Yamaha v50

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1986 yamaha v50.jpg
A 1986 Yamaha V50m
Manufacturer Yamaha
Also called Yamaha Step-through
Production 1980-1986 (for the UK market)
Class Underbone
Engine 49 cc (3.0 cu in) 2-stroke air-cooled, reed valve
Power 4.5 bhp (3.4 kW) @ 6,000 rpm (1980 spec.)
Transmission 2-speed automatic, with high and low ratio
Suspension Front: Leading link
Rear: Swingarm
Brakes Drum
Dimensions L: 1.84 m (6 ft 0 in)
W: 0.645 m (2 ft 1.4 in)
H: 1.005 m (3 ft 3.6 in)
Weight 70 kg (150 lb) (dry)
Fuel capacity 5.3 l (1.2 imp gal; 1.4 US gal)
Oil capacity 1.2 l (0.26 imp gal; 0.32 US gal)

The Yamaha V series were 2-stroke step through motorcycles made by the Yamaha Motor Company. There were a number of different engine capacities to suit different sections of the market. The bike was primarily released to compete with the ever-popular Honda Super Cub. It is also very similar to the Suzuki FR50

Model V overview[edit]

Delivery driver riding a Yamaha V step through one handed

In order of engine capacity and model:

  1. Yamaha V50
  2. Yamaha V50P
  3. Yamaha V50M
  4. Yamaha V70
  5. Yamaha V75
  6. Yamaha V80
  7. Yamaha V80M
  8. Yamaha V90

The Yamaha V series was advertised as a cheap and reliable moped/motorbike that was easy to use. The V series actually started in the early 1970s with the initial line up of the V50, V70 and V90. Then branched out to different variations in the mid 1970s with the V50p (to replace the V50) and V75 and then in the late 1970s added the V80. In early 1980 Yamaha discontinued the V70, V75, V90 and the original V80 models and introduced two new models, the V50M and the V80M. Thus reducing the number of models to two. The M in the name was to differentiate them from the earlier models

Then in 1985 V range of step-through motorbikes were discontinued completely, being replaced by Townmate series of Yamaha step-through motorbikes which carried on selling until some time into the early to mid 1990's in the U.K

Differences between the V50s[edit]

Throughout the V series' lifetime there were three different variations of the V50. The reason for the different models was that Yamaha needed to change the moped to comply with changing laws on the 50 cc moped in the UK.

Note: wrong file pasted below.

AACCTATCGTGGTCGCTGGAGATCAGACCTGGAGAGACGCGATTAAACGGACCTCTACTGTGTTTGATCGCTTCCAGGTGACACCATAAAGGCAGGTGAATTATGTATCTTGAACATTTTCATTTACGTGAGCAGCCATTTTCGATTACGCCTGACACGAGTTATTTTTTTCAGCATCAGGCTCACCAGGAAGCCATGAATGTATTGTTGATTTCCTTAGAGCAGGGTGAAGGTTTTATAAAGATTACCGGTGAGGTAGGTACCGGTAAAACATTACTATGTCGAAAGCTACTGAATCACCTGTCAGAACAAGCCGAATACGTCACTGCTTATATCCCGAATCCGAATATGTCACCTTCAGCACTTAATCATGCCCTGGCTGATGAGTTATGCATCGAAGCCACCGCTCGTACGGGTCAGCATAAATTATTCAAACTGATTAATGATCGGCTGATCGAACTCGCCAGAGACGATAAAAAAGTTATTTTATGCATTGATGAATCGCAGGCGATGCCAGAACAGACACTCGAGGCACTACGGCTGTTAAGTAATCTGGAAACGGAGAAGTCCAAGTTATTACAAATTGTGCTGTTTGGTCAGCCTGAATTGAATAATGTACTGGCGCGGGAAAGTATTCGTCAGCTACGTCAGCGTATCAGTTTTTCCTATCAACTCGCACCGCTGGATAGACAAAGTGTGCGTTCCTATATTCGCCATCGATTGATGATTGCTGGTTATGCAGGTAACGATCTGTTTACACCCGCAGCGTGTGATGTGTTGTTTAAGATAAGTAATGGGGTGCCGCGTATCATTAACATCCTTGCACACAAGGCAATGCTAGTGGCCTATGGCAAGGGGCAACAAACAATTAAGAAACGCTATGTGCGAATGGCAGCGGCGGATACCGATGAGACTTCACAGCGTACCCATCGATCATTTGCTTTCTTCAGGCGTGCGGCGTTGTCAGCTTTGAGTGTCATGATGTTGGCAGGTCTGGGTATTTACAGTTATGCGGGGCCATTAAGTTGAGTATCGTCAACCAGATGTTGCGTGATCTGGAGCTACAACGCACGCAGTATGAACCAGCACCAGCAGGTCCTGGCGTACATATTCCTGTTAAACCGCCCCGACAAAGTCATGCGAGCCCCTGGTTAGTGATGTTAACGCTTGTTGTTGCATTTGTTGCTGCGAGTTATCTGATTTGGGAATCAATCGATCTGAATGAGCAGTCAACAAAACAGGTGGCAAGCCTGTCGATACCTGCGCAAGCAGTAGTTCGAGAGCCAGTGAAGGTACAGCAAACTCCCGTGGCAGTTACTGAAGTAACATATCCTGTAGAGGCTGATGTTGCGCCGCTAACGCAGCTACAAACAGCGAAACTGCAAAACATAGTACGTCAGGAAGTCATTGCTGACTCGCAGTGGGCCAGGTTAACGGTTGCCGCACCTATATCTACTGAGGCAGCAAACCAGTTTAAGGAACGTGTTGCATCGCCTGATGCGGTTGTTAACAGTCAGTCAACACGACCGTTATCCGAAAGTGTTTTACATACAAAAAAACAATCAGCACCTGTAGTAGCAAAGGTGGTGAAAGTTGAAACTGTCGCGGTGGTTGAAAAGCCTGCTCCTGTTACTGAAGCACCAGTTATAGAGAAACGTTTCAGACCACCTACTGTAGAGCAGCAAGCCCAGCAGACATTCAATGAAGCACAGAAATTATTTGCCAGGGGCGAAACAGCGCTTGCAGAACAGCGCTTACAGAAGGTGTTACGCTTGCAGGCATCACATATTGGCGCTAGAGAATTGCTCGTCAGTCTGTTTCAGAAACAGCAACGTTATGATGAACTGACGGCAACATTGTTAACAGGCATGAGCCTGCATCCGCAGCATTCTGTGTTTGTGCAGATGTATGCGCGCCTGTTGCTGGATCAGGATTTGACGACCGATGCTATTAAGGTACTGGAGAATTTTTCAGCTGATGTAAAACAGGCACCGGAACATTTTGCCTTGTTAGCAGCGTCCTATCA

This was the first Yamaha V50 and was one of the first models to be sold along with the V70 and the V90. The original V50 had a 49 cc (3.0 cu in) 2-stroke engine with a 3 speed semi-automatic gearbox and could reach speeds of about 35–40 mph (56–64 km/h). The problem with this model was that in the UK in the early 1970s to ride a 50 cc moped on a learner licence the bike needed to have pedals. So Yamaha decided to change the V50 model to the V50p, so it could be ridden on L-plates. (in the UK)


The P in Yamaha V50P stood for pedals and was released in the UK in 1975, now that it had pedals it could be bought and used on L-plates. The bike itself was almost exactly the same to the original V50 but instead of having the standard footrests it had pedals that could move the bike when the engine was off. It still had the same engine with the 3 speed semi-automatic gearbox and still able to reach speeds of around 35–40 mph. In 1977 the law changed in the UK on what a moped was, so Yamaha released the next model of V50 in 1980.


The V50M was the last revision of the V50. It had a slight redesign with a different faring, a square headlight and a new speedometer with built in fuel gauge. The main difference was that this model had a 2 speed automatic gearbox with high and low ratios and had a restricted top speed of 30 mph (48 km/h). The model changed because of the new law in the UK that defining a moped. Under the new law all new 50 cc mopeds were restricted to 30 mph.